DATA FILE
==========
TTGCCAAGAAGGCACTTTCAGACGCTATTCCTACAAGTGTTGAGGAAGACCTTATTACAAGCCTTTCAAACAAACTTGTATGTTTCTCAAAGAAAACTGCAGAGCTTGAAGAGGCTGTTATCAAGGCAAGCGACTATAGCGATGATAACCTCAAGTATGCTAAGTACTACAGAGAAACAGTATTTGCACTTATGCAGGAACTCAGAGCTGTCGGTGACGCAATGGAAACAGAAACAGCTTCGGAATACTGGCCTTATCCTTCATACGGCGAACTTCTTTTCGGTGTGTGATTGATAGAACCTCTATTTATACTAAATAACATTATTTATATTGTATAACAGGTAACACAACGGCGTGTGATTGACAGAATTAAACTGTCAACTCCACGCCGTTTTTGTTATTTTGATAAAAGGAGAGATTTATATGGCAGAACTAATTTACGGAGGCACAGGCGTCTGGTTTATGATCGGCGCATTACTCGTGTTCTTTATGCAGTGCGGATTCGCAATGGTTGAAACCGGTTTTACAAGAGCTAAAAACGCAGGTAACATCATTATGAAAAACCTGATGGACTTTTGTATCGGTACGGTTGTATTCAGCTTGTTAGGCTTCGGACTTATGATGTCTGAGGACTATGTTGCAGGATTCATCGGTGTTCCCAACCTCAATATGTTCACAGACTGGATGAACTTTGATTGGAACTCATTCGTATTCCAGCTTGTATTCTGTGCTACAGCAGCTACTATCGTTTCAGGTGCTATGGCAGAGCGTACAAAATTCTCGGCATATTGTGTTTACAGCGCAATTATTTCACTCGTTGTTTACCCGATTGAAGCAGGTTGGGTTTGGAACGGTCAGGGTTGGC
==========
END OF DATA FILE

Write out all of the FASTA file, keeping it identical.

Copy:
TTGCCAAGAAGGCACTTTCAGACGCTATTCCTACAAGTGTTGAGGAAGACCTTATTACAAGCCTTTCAAACAAACTTGTATGTTTCTCAAAGAAAACTGCAGAGCTTGAAGAGGCTGTTATCAAGGCAAGCGACTATAGCGATGATAACCTCAAGTATGCTAAGTACTACAGAGAAACAGTATTTGCACTTATGCAGGAACTCAGAGCTGTCGGTGACGCAATGGAAACAGAAACAGCTTCGGAATACTGGCCTTATCCTTCATACGGCGAACTTCTTTTCGGTGTGTGATTGATAGAACCTCTATTTATACTAAATAACATTATTTATATTGTATAACAGGTAACACAACGGCGTGTGATTGACAGAATTAAACTGTCAACTCCACGCCGTTTTTGTTATTTTGATAAAAGGAGAGATTTATATGGCAGAACTAATTTACGGAGGCACAGGCGTCTGGTTTATGATCGGCGCATTACTCGTGTTCTTTATGCAGTGCGGATTCGCAATGGTTGAAACCGGTTTTACAAGAGCTAAAAACGCAGGTAACATCATTATGAAAAACCTGATGGACTTTTGTATCGGTACGGTTGTATTCAGCTTGTTAGGCTTCGGACTTATGATGTCTGAGGACTATGTTGCAGGATTCATCGGTGTTCCCAACCTCAATATGTTCACAGACTGGATGAACTTTGATTGGAACTCATTCGTATTCCAGCTTGTATTCTGTGCTACAGCAGCTACTATCGTTTCAGGTGCTATGGCAGAGCGTACAAAATTCTCGGCATATTGTGTTTACAGCGCAATTATTTCACTCGTTGTTTACCCGATTGAAGCAGGTTGGGTTTGGAACGGTCAGGGTTGGC